The Ceasg ranger didn’t hear it at first. She’d learned from experience that whatever other failings humans might have, their ears picked up faraway sounds Folk ears couldn’t. Within seconds, however, she heard what he did: a deep, persistent grinding noise, as if someone were pulling a toothed saw back and forth on a plank, but at a blinding speed.
Then Kess jerked her head up, her blue-lipped mouth gaping open in dismay. No, not grinding. Buzzing.
The approaching creature’s two long, narrow wings resembled those of any other fly. The reason the buzzing noise they produced was low-pitched and deep, not high-pitched and shrill, was the wings’ immense size — near as long as the Ceasg’s whole body. The creature was the size of a vulture. Its head bent perpendicular to its body, which was gray speckled with white splotches and black scales. Extending nearly three feet from the head was a cylindrical proboscis — a sort of translucent sheath for the array of probes, sucker, and sword-like cutters that formed the beast’s deadly mouth.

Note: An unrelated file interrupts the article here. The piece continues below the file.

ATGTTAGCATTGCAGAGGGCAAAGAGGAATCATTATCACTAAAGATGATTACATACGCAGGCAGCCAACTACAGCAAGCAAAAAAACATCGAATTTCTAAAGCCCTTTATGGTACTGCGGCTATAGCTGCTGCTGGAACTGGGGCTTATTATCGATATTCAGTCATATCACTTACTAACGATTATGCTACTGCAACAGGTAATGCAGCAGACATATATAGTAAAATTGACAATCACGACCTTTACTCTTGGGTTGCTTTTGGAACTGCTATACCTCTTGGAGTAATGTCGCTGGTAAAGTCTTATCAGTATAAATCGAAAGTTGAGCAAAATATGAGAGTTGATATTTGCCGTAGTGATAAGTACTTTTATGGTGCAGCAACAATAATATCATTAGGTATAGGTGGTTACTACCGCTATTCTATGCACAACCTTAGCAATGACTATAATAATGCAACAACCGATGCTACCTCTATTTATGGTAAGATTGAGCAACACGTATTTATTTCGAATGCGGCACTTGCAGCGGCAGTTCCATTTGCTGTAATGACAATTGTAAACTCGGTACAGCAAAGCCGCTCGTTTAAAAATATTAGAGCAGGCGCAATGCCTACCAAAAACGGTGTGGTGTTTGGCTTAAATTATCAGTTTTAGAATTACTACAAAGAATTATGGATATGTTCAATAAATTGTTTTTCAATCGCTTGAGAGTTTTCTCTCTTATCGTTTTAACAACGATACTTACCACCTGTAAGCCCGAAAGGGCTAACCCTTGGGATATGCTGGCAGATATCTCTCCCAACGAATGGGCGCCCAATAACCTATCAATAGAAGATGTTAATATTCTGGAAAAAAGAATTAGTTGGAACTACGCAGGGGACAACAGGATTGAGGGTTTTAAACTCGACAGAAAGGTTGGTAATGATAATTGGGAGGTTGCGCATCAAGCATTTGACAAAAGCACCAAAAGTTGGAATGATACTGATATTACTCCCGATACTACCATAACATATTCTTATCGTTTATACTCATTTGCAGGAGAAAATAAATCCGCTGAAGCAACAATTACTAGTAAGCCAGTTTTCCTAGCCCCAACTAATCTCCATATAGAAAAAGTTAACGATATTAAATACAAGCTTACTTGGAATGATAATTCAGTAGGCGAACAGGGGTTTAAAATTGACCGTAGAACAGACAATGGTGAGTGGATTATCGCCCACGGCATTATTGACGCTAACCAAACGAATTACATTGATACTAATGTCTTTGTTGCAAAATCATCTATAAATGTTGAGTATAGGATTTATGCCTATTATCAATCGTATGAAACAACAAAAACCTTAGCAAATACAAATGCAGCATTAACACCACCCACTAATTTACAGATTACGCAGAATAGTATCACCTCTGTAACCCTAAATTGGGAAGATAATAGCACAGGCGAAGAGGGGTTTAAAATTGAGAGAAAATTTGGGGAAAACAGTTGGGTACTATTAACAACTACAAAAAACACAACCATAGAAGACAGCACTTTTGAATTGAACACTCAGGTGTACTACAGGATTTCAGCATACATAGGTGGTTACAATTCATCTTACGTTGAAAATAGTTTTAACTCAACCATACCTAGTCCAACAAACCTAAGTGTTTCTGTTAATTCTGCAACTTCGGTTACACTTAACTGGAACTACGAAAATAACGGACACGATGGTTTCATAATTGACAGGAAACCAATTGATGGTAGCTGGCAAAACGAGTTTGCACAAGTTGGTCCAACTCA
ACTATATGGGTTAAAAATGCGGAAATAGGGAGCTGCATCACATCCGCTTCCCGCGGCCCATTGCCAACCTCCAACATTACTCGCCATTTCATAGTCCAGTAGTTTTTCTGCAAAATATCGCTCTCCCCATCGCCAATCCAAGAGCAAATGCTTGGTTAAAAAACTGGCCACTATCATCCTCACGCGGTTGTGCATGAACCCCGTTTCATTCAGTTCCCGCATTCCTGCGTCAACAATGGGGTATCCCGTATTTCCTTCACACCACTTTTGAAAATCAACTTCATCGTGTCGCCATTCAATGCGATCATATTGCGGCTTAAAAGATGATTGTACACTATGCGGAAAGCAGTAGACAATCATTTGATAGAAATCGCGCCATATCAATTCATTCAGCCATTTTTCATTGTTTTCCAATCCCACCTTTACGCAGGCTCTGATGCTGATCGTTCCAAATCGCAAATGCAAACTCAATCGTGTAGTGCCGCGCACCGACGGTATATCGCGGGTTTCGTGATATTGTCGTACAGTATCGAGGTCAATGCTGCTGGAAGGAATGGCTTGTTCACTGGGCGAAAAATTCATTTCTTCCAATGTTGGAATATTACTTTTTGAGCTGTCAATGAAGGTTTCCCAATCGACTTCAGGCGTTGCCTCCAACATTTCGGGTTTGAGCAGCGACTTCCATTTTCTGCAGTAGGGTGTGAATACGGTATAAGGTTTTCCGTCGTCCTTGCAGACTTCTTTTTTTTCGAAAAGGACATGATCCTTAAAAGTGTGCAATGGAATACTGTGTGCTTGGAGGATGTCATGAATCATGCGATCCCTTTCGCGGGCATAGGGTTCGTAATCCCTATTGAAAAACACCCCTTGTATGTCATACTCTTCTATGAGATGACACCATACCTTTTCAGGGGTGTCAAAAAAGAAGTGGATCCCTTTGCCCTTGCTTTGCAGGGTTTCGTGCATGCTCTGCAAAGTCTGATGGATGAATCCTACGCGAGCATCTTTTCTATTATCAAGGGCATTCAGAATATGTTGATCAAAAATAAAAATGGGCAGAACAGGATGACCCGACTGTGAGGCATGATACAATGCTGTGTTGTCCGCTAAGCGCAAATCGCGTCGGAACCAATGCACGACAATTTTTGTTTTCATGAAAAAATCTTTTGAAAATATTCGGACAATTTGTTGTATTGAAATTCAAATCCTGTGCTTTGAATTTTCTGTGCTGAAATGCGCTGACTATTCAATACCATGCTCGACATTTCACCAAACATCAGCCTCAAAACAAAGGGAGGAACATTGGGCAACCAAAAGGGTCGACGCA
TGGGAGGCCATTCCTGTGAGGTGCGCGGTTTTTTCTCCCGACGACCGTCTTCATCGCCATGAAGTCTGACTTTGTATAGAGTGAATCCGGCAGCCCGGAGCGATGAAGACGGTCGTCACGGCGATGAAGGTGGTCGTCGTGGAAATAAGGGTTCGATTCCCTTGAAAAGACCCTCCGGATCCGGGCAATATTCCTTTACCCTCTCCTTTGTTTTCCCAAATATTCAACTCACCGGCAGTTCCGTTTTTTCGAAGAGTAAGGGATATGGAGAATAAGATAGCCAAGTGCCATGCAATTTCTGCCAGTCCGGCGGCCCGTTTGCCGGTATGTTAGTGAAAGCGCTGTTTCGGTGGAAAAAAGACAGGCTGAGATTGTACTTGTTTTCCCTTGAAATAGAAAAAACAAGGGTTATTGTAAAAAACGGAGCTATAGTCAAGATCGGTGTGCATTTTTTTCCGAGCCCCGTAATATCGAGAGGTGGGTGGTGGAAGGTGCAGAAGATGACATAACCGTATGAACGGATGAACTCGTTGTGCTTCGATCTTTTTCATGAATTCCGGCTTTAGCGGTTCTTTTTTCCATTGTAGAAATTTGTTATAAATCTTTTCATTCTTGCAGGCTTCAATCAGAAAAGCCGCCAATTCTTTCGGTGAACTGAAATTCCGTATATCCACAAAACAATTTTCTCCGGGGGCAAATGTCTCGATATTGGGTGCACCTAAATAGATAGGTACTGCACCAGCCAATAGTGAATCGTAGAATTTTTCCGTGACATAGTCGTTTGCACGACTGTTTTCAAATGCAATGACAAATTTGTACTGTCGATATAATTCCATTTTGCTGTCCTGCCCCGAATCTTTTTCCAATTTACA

It took Kess only a second to take all this in, and then another second to recall her fellow Ceasg ranger’s reports of giant mosquitos supposedly inhabiting the marshlands along the river. Panicked local humans had called the monster a Gallinipper, though none claimed to have seen it in person.
Those two seconds were all Kess had to spare, for the Gallinipper was descending rapidly, its mouth aimed directly at the unprotected back of the bard.
“Down, John!” she shouted, yanking her bow over her head and drawing an arrow from the quiver that hung from her belt.
Rather than dropping to the water as she hoped, the human turned towards Kess with a questioning look. Groaning, she pushed against the river with her thickly muscled tail, propelling herself forward and loosing her shaft before she slammed into MacRae.
Her hastily shot arrow of driftwood, fletched with puffin feathers and tipped with enchanted bronze, flew wide of the mark. It still aided their cause, however, for the surprised Gallinipper banked slightly to its left, its proboscis passing harmlessly through the space that MacRae’s right shoulder would have occupied had her shove not sent him careening towards the riverbank.
“Merciful Lord!” cried the bard. “What in the name of Heaven . . .”